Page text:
Art as Therapy

Countless works of art have been created about art as therapy. Countless pages of literature and poetry have been written –monumental plays have been put on time and again, -epic musical compositions have been conceived –countless canvases have been painted with incredible zest… Luckily, the list goes on and on.

By whom, you ask?

By human artists who sought their own self-healing through the inexhaustible expressive means of art.

The close relationship between art and healing is not a speculation. It can be documented in various ways – through mythology and science.

According to the ancient Greek tradition, the Muses were the daughters of Zeus and the Titaness Mnemosyne. Zeus – the power of eternal progress – copulates with Mnemosyne and begets art! Subsequently, the Muses commit to the service of Apollo, as does Chiron.

The muses – music, painting, poetry, theatre, literature, dance,.. – carry inside them their father and mother, our past and future. They make us dream and feel nostalgic at the same time.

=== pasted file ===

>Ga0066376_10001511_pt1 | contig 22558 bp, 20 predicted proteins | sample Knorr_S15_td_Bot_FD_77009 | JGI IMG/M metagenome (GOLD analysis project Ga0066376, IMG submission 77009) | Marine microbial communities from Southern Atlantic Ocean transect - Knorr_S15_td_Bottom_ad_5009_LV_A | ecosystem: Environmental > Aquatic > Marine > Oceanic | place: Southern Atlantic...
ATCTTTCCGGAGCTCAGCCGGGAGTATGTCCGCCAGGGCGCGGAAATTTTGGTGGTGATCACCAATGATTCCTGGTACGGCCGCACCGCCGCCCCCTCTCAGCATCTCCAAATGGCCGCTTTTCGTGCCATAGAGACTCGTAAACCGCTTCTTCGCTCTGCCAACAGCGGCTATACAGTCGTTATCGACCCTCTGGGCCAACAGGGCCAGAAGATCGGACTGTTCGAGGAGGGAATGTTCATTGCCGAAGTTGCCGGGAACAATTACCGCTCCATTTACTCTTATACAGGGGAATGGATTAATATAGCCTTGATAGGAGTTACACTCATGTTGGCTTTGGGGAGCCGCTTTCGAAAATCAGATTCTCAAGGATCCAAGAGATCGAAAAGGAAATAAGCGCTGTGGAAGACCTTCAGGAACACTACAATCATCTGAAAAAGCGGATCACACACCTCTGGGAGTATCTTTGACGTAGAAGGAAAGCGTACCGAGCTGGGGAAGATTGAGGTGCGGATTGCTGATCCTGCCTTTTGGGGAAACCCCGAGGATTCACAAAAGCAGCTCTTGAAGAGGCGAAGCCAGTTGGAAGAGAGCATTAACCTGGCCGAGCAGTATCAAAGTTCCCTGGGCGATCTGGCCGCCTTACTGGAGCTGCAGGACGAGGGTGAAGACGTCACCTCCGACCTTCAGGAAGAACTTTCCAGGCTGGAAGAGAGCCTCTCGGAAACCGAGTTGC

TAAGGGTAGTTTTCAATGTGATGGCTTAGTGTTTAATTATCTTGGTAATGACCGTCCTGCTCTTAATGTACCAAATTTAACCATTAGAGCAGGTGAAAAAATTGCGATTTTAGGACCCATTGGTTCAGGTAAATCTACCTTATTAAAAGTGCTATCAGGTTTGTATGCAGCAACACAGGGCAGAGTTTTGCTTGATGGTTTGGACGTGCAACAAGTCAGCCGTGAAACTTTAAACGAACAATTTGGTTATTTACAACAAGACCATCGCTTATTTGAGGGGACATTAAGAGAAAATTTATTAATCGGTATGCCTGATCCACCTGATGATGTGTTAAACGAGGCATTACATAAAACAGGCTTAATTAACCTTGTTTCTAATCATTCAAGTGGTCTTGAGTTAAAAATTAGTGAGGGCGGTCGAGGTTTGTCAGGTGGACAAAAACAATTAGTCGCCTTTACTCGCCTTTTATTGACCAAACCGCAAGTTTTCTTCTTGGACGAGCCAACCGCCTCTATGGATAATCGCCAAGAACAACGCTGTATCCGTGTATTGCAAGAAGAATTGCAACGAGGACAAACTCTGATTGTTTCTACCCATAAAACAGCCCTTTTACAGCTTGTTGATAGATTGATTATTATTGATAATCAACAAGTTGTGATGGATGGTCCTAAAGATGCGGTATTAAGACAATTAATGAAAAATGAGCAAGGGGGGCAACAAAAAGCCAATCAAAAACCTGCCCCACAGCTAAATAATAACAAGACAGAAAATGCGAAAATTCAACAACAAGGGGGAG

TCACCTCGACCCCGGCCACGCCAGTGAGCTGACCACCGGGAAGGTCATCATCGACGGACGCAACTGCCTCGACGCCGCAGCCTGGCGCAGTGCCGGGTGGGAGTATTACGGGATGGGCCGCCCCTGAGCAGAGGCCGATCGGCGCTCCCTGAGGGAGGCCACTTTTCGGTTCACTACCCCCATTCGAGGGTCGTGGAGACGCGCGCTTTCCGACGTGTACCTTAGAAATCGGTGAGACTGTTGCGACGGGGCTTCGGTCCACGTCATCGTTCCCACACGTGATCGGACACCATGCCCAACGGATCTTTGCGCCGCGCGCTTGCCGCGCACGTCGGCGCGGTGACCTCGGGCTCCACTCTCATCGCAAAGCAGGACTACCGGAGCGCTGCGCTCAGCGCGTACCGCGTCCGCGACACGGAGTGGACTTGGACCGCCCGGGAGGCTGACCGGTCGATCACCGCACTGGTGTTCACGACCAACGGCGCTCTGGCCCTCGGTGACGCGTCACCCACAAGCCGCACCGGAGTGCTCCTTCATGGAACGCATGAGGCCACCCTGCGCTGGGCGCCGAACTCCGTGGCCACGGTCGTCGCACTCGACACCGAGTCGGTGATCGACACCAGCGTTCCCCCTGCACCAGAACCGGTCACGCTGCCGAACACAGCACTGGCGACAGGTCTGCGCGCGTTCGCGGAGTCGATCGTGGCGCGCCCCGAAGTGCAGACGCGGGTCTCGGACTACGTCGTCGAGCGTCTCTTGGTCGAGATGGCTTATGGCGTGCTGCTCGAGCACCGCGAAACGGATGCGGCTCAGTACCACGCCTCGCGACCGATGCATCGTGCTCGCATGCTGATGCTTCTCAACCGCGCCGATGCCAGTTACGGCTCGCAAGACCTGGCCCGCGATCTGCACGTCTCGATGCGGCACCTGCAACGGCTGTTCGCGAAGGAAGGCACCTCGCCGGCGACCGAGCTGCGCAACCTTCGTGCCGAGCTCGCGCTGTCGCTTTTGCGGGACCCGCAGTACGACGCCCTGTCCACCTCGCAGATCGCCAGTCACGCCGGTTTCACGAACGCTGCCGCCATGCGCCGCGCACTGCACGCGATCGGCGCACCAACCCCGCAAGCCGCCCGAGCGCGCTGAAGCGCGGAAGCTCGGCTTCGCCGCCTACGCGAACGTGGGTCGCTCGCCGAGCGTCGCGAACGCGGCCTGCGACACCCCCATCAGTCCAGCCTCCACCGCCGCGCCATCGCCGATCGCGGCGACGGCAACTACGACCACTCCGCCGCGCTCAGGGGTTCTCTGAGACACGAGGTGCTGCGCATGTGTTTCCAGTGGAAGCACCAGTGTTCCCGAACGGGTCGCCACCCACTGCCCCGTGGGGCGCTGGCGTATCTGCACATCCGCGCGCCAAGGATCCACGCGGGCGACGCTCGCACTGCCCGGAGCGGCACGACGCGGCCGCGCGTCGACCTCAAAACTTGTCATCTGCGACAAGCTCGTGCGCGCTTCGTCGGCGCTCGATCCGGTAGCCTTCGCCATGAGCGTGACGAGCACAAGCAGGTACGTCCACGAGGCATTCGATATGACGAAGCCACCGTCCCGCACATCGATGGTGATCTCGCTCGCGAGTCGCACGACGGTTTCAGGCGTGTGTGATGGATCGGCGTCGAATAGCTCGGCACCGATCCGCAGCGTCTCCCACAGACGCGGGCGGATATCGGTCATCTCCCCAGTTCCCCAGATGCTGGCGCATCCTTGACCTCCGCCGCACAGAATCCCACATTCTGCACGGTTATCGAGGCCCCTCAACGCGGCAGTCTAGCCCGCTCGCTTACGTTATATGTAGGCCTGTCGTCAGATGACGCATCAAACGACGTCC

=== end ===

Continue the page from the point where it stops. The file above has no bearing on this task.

Through art, our forgotten sensitivity is creatively stimulated and leads us to the most hidden aspects of our existence. The Muses exist in order to remind us of our divine origins and to move us so as to return there, someday. Art literally breathes life into us and humanises us.

The ability to remember and identify with something larger than oneself is one of the most powerful skills of Human-artists who travel to the depths of their existence to draw their creation.

At the same time, art as therapy also dominates modern intellect. John Armstrong – philosopher, scholar and art theorist – and Alain de Botton – author and founder of “The School of Life” – in their book “Art as therapy” boldly declare that “art has one clear purpose: it is a therapeutic tool that helps us experience our lives more fully.”

They also identity, describe and document seven functions of art: “Memory, Hope, Sorrow, Rebalancing, Self-Understanding, Growth, Appreciation”..

 

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